A woman who is the second person in the world to be “naturally” cured of HIV is grateful for the virus

Another patient in the world who has “naturally” recovered from HIV without the help of drugs or other treatments talks about how grateful he is to be free of the virus.

The 30-year-old woman, who researchers call an “Esperanza patient,” according to the city where she lives in Argentina, has been studied by a group in Buenos Aires and the Ragon Institute of Massachusetts General Hospital, MIT and Harvard.

The researchers analyzed genetic material from more than a billion cells in the patient’s body and found no evidence of HIV.

They believe the woman is the “elite controller” of the virus, a rare patient whose body is able to suppress the virus and show no signs of infection.

“I enjoy health,” he told NBC News in Spanish by email anonymously.

‘I have a healthy family. I don’t need medicine, and I live like nothing happened. This is already a privilege.

Studies suggest that about 0.5 percent of people living with HIV have a uniquely strong immune response to the virus, with about 38 million currently with the virus worldwide.

If researchers are able to identify the secret behind HIV resistance in these patients, they may be able to take advantage of it in new treatments for the virus that are less onerous than patients ’current options.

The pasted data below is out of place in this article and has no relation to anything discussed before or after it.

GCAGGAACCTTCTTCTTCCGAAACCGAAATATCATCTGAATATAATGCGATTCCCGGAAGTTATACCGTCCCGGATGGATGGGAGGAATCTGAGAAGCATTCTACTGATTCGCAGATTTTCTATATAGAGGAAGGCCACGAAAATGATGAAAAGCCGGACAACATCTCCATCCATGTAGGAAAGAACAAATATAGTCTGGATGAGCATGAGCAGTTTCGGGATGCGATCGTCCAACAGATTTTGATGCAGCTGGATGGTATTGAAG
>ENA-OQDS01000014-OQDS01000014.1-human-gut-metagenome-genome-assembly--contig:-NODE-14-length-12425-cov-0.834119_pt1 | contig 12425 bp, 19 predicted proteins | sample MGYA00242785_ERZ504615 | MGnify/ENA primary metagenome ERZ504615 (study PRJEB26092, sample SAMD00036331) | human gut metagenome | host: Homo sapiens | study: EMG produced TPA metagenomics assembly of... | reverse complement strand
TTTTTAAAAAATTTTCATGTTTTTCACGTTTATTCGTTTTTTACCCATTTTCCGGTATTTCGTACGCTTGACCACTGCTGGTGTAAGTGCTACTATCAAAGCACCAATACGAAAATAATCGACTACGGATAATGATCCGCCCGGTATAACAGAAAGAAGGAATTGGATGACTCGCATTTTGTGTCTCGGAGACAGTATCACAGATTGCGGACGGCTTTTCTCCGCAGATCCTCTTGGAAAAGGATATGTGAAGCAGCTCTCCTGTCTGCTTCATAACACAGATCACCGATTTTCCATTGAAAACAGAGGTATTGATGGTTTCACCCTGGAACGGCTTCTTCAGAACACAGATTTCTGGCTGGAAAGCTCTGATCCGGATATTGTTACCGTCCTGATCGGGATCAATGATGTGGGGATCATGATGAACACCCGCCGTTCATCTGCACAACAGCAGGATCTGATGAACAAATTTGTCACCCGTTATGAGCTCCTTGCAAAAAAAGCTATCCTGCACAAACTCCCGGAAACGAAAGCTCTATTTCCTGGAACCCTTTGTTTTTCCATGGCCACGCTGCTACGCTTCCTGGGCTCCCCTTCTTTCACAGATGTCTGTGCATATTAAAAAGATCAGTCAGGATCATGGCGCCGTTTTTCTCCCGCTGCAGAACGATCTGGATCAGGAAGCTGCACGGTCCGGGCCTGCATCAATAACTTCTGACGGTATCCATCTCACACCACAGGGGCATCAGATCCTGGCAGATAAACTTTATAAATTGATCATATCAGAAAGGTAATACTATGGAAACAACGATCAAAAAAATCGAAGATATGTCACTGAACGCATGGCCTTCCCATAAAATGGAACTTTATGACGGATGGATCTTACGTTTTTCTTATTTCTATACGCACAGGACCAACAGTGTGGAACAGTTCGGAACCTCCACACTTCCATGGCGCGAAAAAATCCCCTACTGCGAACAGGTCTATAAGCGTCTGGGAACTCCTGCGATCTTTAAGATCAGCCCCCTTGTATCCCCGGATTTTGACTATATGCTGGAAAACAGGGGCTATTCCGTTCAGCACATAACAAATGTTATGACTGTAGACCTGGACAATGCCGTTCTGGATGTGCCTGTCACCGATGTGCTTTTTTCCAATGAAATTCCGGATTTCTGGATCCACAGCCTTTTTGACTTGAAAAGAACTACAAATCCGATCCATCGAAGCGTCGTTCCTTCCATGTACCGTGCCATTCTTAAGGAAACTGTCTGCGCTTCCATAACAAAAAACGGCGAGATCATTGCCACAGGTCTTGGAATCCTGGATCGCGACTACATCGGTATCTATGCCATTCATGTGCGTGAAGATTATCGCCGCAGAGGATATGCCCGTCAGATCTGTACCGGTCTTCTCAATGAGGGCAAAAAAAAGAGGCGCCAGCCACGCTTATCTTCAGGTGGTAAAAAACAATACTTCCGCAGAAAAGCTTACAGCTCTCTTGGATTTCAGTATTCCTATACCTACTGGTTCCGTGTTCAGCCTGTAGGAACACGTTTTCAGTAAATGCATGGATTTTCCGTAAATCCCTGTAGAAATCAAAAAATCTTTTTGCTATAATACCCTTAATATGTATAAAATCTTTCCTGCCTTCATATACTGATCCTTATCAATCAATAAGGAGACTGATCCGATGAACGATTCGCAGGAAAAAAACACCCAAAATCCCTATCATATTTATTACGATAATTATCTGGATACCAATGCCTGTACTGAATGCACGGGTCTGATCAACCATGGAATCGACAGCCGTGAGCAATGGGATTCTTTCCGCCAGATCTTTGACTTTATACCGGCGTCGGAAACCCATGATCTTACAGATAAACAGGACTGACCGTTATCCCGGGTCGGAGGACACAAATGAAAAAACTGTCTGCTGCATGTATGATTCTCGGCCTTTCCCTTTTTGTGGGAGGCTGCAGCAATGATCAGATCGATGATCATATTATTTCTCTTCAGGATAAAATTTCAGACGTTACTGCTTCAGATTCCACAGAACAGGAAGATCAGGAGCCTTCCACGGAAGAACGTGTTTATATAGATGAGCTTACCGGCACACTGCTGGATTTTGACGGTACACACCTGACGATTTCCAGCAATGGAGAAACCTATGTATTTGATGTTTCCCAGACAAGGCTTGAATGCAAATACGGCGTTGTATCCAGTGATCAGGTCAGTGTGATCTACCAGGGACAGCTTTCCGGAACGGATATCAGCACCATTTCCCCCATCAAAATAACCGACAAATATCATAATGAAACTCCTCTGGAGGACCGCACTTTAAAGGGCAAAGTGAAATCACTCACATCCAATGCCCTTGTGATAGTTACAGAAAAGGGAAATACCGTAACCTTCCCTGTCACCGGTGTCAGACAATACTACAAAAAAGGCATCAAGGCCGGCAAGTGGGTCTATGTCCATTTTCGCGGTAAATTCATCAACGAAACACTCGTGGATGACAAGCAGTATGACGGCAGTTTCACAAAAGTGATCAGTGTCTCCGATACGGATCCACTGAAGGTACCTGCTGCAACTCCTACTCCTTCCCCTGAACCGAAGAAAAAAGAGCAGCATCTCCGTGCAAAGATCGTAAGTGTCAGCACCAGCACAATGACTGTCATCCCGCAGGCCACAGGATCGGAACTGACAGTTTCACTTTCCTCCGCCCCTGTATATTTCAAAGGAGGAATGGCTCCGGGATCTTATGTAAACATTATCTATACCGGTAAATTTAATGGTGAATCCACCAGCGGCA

Researchers have identified another patient who appears to have completely recovered from HIV through his or her own immune system, without treatment (file image)

Researchers have identified another patient who appears to have completely recovered from HIV through his or her own immune system, without treatment (file image)

According to the CDC, HIV is most prevalent in the United States in several southern states, parts of the Northeast, Nevada, and California.

According to the CDC, HIV is most prevalent in the United States in several southern states, parts of the Northeast, Nevada, and California.

Although the COVID-19 pandemic has been the worst global public health crisis in two years, HIV / AIDS continues to affect millions of people around the world.

HIV (human immunodeficiency virus) is a virus that attacks the body’s immune system and, if left untreated, can lead to Acquired Immune Deficiency Syndrome (AIDS).

According to the Centers for Disease Control and Prevention (CDC), an estimated 1.2 million people in the United States will be living with HIV by the end of 2019.